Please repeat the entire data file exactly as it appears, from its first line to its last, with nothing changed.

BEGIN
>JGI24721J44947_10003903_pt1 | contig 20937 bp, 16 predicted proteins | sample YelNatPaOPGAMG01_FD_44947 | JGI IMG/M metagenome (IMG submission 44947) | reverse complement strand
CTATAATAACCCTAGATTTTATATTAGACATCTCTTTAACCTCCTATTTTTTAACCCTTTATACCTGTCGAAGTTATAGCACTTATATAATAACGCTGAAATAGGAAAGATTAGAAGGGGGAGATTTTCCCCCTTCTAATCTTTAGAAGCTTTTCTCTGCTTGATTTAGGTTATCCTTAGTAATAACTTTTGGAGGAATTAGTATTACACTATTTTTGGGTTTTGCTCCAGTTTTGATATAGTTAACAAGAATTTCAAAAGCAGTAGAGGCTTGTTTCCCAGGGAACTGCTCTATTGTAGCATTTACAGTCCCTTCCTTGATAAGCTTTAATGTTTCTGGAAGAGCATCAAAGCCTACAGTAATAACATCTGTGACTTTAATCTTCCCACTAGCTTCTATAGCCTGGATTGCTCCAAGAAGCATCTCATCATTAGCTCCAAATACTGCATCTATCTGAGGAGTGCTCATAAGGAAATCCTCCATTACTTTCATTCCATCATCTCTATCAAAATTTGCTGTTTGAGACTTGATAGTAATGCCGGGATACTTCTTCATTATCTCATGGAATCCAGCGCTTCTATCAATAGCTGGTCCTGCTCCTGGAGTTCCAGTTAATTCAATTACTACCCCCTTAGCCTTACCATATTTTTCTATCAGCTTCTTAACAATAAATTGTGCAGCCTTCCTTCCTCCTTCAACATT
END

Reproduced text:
>JGI24721J44947_10003903_pt1 | contig 20937 bp, 16 predicted proteins | sample YelNatPaOPGAMG01_FD_44947 | JGI IMG/M metagenome (IMG submission 44947) | reverse complement strand
CTATAATAACCCTAGATTTTATATTAGACATCTCTTTAACCTCCTATTTTTTAACCCTTTATACCTGTCGAAGTTATAGCACTTATATAATAACGCTGAAATAGGAAAGATTAGAAGGGGGAGATTTTCCCCCTTCTAATCTTTAGAAGCTTTTCTCTGCTTGATTTAGGTTATCCTTAGTAATAACTTTTGGAGGAATTAGTATTACACTATTTTTGGGTTTTGCTCCAGTTTTGATATAGTTAACAAGAATTTCAAAAGCAGTAGAGGCTTGTTTCCCAGGGAACTGCTCTATTGTAGCATTTACAGTCCCTTCCTTGATAAGCTTTAATGTTTCTGGAAGAGCATCAAAGCCTACAGTAATAACATCTGTGACTTTAATCTTCCCACTAGCTTCTATAGCCTGGATTGCTCCAAGAAGCATCTCATCATTAGCTCCAAATACTGCATCTATCTGAGGAGTGCTCATAAGGAAATCCTCCATTACTTTCATTCCATCATCTCTATCAAAATTTGCTGTTTGAGACTTGATAGTAATGCCGGGATACTTCTTCATTATCTCATGGAATCCAGCGCTTCTATCAATAGCTGGTCCTGCTCCTGGAGTTCCAGTTAATTCAATTACTACCCCCTTAGCCTTACCATATTTTTCTATCAGCTTCTTAACAATAAATTGTGCAGCCTTCCTTCCTCCTTCAACATT